Most Cystitis, certainly the far more common form of lower UTI, is caused by bacteria that are normally found in the bowels, especially E. coli. Women are far more prone to Cystitis then men are simply because of the difference in anatomy. The proximity of the vaginal opening to the anus makes cross contact of bacteria far easier than in men. While E. Coli is the most common bacterium responsible for the infection, other bacteria found on skin can cause the infection. Therefore sexual activity increases the chance of bacteria being transferred from the skin into the vaginal opening and traveling up the urethra into the bladder. Other causes for Cystitis can include.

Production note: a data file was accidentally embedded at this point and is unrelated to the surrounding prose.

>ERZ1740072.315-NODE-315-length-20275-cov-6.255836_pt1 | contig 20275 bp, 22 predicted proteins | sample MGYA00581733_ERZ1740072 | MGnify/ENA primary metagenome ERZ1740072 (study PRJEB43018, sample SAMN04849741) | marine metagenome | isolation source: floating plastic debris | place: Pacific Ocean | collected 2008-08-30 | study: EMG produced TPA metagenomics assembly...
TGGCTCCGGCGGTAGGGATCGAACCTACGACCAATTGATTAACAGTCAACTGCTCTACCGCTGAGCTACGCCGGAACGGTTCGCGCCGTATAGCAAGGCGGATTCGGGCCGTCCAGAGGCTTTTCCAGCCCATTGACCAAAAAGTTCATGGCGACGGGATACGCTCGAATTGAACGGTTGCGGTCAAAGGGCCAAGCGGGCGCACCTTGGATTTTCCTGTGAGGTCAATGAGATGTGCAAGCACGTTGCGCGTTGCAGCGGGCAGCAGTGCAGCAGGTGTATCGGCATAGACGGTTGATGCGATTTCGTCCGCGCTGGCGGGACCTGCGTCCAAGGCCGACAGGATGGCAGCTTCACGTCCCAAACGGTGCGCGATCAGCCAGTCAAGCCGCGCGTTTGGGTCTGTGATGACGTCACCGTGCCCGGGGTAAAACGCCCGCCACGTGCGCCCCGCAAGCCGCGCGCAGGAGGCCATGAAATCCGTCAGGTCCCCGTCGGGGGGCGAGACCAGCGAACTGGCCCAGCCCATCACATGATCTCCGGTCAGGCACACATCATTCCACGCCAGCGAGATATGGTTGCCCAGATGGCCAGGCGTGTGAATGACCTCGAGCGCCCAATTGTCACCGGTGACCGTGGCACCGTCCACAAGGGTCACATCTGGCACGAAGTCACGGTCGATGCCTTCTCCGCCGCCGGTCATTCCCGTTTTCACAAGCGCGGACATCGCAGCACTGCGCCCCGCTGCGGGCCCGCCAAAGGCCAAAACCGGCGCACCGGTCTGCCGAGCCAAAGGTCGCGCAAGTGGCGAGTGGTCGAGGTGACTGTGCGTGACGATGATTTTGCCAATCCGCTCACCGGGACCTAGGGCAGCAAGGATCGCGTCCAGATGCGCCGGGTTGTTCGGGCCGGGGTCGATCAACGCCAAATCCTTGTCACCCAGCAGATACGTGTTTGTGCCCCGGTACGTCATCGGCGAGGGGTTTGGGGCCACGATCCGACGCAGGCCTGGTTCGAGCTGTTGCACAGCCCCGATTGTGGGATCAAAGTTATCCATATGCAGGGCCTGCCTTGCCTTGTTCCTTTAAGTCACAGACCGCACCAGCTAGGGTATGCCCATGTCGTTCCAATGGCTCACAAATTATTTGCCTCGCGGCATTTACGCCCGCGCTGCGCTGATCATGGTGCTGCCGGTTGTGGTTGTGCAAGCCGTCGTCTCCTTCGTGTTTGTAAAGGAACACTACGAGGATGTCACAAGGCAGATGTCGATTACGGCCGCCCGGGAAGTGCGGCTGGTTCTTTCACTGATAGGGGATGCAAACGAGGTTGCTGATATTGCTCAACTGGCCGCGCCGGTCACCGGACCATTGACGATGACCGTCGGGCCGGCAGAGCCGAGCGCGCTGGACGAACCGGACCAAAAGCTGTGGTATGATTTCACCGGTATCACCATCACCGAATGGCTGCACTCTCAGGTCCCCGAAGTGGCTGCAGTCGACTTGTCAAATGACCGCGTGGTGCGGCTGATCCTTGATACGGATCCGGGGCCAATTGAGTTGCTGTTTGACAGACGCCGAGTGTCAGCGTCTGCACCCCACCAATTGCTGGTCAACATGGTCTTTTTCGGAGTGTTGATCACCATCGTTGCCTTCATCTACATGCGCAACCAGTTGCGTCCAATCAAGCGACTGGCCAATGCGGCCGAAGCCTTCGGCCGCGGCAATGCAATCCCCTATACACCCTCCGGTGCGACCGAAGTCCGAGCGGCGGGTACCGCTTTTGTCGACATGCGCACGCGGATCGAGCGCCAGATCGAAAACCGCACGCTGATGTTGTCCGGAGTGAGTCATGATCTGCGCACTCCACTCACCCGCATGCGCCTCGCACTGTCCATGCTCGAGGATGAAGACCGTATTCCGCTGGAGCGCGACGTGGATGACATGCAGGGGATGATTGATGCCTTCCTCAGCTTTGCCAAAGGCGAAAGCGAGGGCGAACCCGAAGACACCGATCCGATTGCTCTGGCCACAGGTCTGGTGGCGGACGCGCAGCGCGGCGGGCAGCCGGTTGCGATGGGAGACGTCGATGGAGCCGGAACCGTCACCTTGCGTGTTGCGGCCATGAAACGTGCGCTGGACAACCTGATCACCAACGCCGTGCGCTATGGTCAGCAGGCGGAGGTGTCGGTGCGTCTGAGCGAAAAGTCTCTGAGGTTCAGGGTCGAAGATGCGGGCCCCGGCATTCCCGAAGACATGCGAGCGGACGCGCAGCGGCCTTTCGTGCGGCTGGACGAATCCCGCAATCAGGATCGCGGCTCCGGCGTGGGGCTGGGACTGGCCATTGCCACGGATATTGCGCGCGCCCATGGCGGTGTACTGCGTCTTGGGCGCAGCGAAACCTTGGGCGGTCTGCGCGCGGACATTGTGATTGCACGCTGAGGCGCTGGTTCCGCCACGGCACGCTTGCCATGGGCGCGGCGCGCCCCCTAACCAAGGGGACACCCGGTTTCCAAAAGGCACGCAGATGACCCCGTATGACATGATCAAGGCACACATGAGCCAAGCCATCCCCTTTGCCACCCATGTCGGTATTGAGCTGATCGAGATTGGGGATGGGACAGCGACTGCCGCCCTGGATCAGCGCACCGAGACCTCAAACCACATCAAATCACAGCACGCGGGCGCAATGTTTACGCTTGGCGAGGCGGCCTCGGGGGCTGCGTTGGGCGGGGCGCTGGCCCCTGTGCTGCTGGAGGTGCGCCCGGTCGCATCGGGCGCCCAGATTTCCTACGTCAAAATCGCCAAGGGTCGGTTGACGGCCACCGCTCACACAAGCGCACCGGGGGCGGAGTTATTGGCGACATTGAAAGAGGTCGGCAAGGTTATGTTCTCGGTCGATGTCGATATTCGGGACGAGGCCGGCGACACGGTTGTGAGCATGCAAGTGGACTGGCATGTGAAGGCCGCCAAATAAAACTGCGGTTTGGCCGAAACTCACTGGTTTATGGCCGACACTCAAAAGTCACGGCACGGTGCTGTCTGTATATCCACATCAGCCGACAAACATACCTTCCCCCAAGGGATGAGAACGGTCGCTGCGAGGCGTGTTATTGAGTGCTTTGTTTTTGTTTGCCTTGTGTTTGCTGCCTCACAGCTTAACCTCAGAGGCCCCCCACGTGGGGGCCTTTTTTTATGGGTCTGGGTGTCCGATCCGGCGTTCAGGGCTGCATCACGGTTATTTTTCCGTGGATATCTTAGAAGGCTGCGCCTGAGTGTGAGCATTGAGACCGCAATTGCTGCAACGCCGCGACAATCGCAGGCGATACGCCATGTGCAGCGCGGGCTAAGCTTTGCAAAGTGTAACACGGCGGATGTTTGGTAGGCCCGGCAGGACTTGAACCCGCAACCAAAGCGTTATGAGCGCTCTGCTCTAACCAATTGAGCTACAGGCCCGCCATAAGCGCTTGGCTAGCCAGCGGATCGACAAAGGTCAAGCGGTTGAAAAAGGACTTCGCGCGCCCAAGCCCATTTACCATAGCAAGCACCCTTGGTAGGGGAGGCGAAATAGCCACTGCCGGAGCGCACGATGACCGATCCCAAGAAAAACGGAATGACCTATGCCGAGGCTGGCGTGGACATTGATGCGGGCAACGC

• Use of tampons
  • Use of certain spermacides as they lower the acidity of the vagina and allow bacteria to thrive
  • Use of soaps, bubblebaths, and vaginal deodorants which also change the pH of the vagina
  • “Holding it in” too long before urinating, as this can give bacteria more time to grow
  • Menopause because of the changes to the vaginal environment
What are the Symptoms of Cystitis or a UTI?
The first and most common symptom most women experience when they have cystitis is a burning or stinging sensation upon urination. Other symptoms may include:

  • Dark or smelly urine
  • A strong need to urinate frequently, even when your bladder is empty
  • Pain in the lower abdomen
  • Bloody urine
  • Fever or an overall feeling of being sick